With this moment of insight the whole problem melted away, as if it had never existed. At the same time I was aware of a powerful feeling of unity. It was as if something had torn away the outer covering, which was all that was different between the Shinodas and me. All our differences of language, food, customs, had been dissolved and we were left with the realization that we were alike . I realized how close that “alikeness” was. I felt consumed by this feeling, and I knew the okaasan was experiencing it too, by the change in her attitude.

When the feeling was over, I felt drained. The whole relationship between the okaasan and me had changed. We were not on different sides of some barrier trying to reach each other but on the same side again. The okaasan obviously managed to communicate the experience to everyone else in the family, because all our relationships changed almost immediately without a word being spoken about the incident. As I was riding into town on the bus with the okaasan the next day she explained to me what I should say to persuade the otoosan to change his mind about my staying over the summer.

During my next language tutorial I related the stove incident to my professor and asked him to explain to me what had gone wrong. His reply went right to the point: “I think that you actually said the opposite of what you wanted to say to the Shinodas. By putting the phrase in the passive form, you accused them of giving you a broken stove, and expressed dissatisfaction with their relationship with you.”

“But I thought the passive form meant that there wasn’t any relationship; that I could say the stove was broken without implicating the Shinodas.”

“The point is that there are no objects in the Shinodas’ world that are unrelated to people,” he explained. “Everything in the Japanese language expresses relationships to people or things, either directly or indirectly. Since you named no agent who was responsible for the problem, and since the stove was the Shinodas’, by default you made them responsible for the problem.”

“How should I have phrased the sentence?” I asked.

“In a delicate situation like this one, you should have made the responsibility obvious. For example, if you said something like: ‘I’m sorry I broke the stove,’ the Shinodas, who knew better, would have taken responsibility for it.”

This incident transformed my relationship with the Shinodas. Not only did I end up staying through the summer with the family, but the family really became like my own family, and the siblings were like my own brothers and sister. Several years after that, I ended up taking a job in Japan , and once again resumed the ties with the Shinodas. Only now, instead of one family, I now had ties with the families of all 5 siblings, not to mention many of their ties as well. So over the years, what started out as a visit of one person to one family ended up with two large networks of interconnected family ties moving between two countries, with no end in sight.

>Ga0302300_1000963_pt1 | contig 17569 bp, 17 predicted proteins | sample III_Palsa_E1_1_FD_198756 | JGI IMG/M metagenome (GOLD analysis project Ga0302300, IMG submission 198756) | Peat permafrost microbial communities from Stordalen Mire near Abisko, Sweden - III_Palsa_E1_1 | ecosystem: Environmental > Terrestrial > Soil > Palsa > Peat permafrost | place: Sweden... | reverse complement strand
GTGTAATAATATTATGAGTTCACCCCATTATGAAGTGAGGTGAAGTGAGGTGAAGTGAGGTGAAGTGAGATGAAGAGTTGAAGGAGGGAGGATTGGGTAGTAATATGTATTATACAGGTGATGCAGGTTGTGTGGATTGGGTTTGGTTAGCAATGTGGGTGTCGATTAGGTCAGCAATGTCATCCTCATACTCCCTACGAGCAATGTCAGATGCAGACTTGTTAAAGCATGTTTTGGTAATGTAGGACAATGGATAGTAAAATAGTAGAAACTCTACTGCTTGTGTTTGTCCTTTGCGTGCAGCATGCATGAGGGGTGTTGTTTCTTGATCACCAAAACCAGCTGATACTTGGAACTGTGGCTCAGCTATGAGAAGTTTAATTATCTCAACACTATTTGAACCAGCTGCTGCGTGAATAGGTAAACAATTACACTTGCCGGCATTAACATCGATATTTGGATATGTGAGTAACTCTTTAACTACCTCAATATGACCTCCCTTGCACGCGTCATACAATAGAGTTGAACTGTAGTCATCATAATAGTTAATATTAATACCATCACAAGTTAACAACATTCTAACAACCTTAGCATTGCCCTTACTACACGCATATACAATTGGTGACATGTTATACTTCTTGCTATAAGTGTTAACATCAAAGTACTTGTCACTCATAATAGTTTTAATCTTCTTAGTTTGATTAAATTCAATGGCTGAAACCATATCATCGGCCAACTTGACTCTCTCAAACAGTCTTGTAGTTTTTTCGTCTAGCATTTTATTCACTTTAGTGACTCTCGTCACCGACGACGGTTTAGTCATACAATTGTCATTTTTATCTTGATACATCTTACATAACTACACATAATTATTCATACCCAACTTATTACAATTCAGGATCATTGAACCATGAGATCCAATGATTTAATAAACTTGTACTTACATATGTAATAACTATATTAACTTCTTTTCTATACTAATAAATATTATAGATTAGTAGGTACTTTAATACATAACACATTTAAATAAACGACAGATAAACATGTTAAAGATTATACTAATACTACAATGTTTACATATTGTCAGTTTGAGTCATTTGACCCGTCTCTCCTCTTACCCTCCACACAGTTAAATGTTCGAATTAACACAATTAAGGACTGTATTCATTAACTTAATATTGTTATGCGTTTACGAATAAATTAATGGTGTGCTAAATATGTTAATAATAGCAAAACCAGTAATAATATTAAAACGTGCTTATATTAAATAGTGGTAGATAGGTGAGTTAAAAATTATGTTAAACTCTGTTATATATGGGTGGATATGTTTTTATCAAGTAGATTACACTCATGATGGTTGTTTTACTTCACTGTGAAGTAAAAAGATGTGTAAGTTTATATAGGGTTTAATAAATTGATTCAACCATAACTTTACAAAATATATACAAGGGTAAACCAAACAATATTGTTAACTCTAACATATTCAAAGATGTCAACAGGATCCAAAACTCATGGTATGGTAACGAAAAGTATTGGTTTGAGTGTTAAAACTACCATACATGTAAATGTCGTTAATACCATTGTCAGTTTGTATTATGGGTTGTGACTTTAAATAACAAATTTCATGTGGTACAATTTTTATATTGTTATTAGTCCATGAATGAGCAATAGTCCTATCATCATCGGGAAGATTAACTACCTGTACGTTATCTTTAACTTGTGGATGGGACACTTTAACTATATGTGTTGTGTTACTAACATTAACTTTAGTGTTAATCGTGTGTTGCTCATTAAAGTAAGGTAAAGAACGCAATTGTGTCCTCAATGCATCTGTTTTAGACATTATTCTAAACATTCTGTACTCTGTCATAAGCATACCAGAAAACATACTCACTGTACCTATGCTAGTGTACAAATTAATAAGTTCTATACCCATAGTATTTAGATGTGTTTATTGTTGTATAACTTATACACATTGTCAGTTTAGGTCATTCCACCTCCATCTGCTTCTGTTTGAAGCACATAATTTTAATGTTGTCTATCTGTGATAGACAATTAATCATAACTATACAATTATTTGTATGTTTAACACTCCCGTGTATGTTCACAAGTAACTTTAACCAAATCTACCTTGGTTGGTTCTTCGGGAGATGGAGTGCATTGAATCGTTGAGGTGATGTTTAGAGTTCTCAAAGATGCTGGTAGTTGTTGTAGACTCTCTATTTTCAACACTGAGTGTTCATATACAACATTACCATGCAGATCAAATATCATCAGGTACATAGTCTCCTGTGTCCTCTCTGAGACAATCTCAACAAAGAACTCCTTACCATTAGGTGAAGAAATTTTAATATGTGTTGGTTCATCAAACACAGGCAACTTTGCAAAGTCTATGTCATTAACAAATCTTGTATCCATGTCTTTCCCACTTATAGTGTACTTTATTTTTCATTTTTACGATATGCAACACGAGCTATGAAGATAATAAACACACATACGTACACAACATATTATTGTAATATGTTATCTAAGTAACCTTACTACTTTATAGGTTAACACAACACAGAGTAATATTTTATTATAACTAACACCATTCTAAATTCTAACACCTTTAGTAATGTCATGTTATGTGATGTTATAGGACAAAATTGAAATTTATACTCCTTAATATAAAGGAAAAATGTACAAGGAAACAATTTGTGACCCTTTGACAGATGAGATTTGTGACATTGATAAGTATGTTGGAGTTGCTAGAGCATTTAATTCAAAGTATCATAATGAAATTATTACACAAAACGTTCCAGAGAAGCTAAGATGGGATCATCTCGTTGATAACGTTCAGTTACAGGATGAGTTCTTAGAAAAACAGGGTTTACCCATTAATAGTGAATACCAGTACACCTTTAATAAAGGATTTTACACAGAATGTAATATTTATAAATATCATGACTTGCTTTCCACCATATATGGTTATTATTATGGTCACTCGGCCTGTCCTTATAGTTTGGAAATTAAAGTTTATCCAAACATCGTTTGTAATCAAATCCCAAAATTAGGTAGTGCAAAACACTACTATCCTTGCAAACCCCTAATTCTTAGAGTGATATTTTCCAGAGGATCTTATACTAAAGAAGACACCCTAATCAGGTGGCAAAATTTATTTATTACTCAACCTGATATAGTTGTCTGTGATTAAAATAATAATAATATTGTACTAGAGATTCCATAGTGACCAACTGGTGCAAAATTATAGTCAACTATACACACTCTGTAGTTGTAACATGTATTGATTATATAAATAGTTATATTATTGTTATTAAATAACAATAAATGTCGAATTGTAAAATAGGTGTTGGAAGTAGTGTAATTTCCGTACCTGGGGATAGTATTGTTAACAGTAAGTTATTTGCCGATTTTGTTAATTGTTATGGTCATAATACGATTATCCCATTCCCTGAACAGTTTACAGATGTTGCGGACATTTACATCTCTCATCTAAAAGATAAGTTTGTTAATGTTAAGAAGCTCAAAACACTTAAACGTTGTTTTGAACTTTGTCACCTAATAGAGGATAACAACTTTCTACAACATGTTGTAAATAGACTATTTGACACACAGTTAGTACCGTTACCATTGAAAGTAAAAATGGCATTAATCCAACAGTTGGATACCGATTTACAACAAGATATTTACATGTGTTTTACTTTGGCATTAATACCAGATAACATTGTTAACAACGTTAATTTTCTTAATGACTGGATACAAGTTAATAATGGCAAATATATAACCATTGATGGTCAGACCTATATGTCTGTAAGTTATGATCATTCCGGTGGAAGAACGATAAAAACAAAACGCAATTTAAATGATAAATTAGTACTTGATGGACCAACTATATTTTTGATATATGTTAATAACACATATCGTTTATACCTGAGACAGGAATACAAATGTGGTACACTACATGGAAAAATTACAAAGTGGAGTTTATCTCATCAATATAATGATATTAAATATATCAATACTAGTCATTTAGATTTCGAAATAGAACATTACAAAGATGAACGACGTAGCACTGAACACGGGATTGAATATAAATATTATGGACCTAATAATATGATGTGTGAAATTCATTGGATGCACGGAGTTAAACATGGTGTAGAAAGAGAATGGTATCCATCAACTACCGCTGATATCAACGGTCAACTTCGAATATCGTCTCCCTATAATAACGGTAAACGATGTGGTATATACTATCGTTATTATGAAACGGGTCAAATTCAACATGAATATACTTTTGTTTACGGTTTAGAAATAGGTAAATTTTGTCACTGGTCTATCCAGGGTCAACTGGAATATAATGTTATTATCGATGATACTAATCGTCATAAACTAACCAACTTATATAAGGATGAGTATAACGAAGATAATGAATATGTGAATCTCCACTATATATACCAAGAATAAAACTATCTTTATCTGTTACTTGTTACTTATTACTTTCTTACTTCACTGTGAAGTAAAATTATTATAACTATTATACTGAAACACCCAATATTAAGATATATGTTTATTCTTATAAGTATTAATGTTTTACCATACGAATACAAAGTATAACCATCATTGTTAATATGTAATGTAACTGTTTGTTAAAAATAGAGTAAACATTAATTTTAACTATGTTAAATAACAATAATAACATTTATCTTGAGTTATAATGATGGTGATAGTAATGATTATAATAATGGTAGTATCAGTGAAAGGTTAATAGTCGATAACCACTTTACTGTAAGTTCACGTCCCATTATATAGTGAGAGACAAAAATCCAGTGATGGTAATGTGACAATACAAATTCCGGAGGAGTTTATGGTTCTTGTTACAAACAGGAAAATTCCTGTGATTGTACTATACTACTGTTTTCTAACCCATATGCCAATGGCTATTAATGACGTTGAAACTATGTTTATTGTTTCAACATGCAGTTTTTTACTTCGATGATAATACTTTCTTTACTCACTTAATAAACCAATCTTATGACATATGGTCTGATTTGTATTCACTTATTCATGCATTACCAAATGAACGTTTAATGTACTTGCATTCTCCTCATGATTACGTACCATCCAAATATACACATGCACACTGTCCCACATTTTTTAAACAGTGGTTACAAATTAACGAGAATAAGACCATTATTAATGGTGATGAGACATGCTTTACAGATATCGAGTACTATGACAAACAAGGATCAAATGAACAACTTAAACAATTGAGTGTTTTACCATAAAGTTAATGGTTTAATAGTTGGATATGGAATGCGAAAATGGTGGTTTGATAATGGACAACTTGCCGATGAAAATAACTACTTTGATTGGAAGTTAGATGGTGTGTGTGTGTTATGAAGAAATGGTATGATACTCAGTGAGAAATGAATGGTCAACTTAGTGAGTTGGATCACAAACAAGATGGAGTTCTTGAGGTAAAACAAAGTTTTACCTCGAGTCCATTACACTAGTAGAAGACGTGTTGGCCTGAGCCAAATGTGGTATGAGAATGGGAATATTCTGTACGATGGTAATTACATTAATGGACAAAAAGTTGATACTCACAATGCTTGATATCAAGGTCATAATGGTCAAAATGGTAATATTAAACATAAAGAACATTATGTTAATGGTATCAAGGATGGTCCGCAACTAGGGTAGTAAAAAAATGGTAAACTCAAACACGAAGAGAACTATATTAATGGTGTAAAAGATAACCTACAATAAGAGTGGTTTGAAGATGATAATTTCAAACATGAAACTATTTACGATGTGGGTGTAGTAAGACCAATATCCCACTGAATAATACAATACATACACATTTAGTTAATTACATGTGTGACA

Module 9.4
Listen Up! Honne Messages in Public
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Okaasan speaks out: Sweet Revenge shows a very adept use of public honne by a person whose uchi status doesn’t allow her to criticize her husband directly. She manages to get her message across by addressing a guest—a neighbor who is a hen-pecked adopted husband, and who has come next door to escape his nagging wife. Okaasan uses the adopted husband’s visit to air her grievances with her own husband—all under the guise of commiserating with the adopted husband by using her own situation (of having to put up with Otoosan’s arrogant and selfish behavior) as an example. The positions of Okaasan and the adopted husband closely resemble one another since he is like a wife, who has married into the household, and ends up being dominated by his wife (in th same way that Okaasan has to defer to her husband). Okaasan is so adept at managing her honne communication that she also manages to communicate a message of support to the guest. But the real message here is to the Otoosan, who can’t respond to her accusations in the guest situation. Yet he clearly got the message because the behavior that she complained about came to an abrupt stop.

Elena’s case shows a different way of attempting indirect honne communication. Elena has offended her host family by inviting her male Japanese tutor to her room, instead of meeting with him in the common uchi household space. But instead of Okaasan telling Elena about this problem directly, she asks her close friend whom Elena knew only slightly (and was therefore soto), to convey the honne message that she shouldn’t study with her tutor in her room. Here Okaasan makes the message indirect by removing herself as the speaker, and substituting her friend to carry the message instead. This is like the complaint the homestay coordinator passed on to Peter from his host family about his stereo being too loud. Elena was shocked at receiving this honne message from a stranger, and didn’t understand why Okaasan hadn’t told her herself. Had Okaasan’s friend been a closer friend to Elena as well, this indirect communication might have been less of a shock to her.